By Show and Tell
By Bree Davies
By Bree Davies
By Cory Casciato
By Emilie Johnson
By Robin Edwards
By Bree Davis
By Josiah M. Hesse
Kriegsman is chiefly known for her work in printmaking, so it's not surprising that all of her bas-reliefs are evocative of prints--even though they're not made of paper. The individual plywood panels, for instance, recall printing blocks or even movable type.
Jill Hadley Hooper is likewise interested in printmaking, but her work is radically different from Kriegsman's, and not just because she actually uses paper. Hooper incorporates painted, drawn and photographically reproduced images that she typically assembles to refer to issues in her everyday life. In "Cup," a linoleum block print embellished with pastel and casein, a woman in a chair is seen leaning over, bailing out her living room. The woman is Hooper, dealing with an unnamed personal problem. "Cup" is reminiscent of the sophisticated illustrations often seen in The New Yorker, and, in fact, a Hooper illustration was featured in the pages of that magazine last fall. (Hooper's artwork also has appeared in Westword.)
The other Hooper pieces in the O'Sullivan show are more painterly, even those in which she uses prints or photocopies. As a whole, they seem to be a refinement and critique of her earlier paintings, which have been exhibited frequently. As with those older paintings, the details of the recognizable figures and objects in these recent pieces have been blurred, and there's also an enigmatic quality to the narratives that leaves a disturbing aftertaste. "I always think my work is humorous," says Hooper, "but once I heard someone at an opening ask if the artist was present or had she already killed herself. I guess I'll have to work on that." But hopefully not too hard--the dark quality of Hooper's work is compelling.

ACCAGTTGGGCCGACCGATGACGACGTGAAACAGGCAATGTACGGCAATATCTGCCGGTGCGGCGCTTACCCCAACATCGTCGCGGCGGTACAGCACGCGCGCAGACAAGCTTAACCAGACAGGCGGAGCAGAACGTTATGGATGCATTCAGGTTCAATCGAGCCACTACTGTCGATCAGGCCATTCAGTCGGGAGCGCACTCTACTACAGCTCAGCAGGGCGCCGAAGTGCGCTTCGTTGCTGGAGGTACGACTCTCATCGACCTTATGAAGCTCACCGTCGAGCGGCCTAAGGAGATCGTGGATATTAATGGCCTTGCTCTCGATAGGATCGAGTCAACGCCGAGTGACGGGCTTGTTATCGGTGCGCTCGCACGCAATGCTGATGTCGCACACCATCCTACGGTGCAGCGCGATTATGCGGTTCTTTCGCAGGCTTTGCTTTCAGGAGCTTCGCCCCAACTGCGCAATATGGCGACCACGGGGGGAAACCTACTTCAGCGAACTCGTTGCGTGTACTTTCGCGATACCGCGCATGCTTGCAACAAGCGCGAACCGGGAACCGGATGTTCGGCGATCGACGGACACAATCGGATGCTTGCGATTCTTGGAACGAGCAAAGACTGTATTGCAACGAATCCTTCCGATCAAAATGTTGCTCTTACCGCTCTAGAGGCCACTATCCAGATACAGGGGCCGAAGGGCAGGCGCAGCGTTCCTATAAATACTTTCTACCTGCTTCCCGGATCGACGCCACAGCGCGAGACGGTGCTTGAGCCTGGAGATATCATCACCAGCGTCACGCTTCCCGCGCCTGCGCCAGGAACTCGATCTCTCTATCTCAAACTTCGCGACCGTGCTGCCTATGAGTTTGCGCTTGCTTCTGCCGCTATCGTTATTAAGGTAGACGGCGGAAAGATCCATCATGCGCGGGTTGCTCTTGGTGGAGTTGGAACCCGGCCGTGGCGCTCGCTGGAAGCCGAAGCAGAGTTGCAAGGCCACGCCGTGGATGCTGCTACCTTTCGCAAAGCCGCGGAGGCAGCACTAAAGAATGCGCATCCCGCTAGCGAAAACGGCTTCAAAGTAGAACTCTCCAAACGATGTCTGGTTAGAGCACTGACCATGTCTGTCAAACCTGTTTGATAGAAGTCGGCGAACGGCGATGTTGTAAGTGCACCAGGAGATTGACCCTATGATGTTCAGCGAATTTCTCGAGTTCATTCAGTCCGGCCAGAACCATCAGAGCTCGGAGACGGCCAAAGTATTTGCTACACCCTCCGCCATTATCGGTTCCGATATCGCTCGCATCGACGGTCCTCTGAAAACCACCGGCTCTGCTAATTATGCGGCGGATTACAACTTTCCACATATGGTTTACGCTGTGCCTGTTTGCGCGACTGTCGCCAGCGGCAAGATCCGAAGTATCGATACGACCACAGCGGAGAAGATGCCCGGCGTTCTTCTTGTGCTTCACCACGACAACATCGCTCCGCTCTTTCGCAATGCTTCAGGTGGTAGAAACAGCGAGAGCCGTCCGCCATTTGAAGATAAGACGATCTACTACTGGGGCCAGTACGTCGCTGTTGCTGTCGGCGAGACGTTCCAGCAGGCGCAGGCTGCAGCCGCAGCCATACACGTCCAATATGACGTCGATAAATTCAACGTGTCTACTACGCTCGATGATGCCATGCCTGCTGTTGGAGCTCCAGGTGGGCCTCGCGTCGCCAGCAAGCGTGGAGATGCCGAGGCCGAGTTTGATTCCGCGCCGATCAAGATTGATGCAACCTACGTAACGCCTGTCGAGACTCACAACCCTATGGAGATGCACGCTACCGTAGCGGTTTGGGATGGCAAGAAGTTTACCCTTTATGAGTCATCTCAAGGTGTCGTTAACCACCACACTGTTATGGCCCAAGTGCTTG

Hooper loves to juxtapose unlikely elements. A swarm of bees covers a woman's neck in the surrealistic "Veil," and a real standout at the O'Sullivan is "Canary and Berries," which features a canary with the head of Hooper's mother eating berries off her wedding gown. "It's intended to be a flattering portrait about my mother putting a long and not-so-great marriage behind her," explains Hooper.
Unexpected subject matter also characterizes the paintings of Beverly Rosen, the last of the featured artists in the O'Sullivan show. Rosen, a former DU art professor, recently returned to her second home in the West Indies. But even from afar, she still holds her place on Denver's contemporary scene, as she has since the late 1950s. Here she is represented by just three large paintings, a continuation of her work of the last five years in which objects are alternately revealed and concealed within expressively painted fields of color. In the best of the lot, the triptych "Does Time Hold a Bell?," Rosen puts an expressionist abstract on either side of what looks like a schematic of a machine. She also incorporates cursive writing--a device that has become ubiquitous in contemporary art, but wasn't back when Rosen first came up with the idea more than thirty years ago.
This four-woman show is well worth seeing (those unfamiliar with the Regis campus should call for directions first). But don't go expecting a true group show. Rather than an artistic quartet, this interesting exhibit features four little solos.
Sally Elliott, Bethany Kriegsman, Jill Hadley Hooper, Beverly Rosen, through February 27 at the O'Sullivan Arts Center, on the Regis University campus, 458-3576.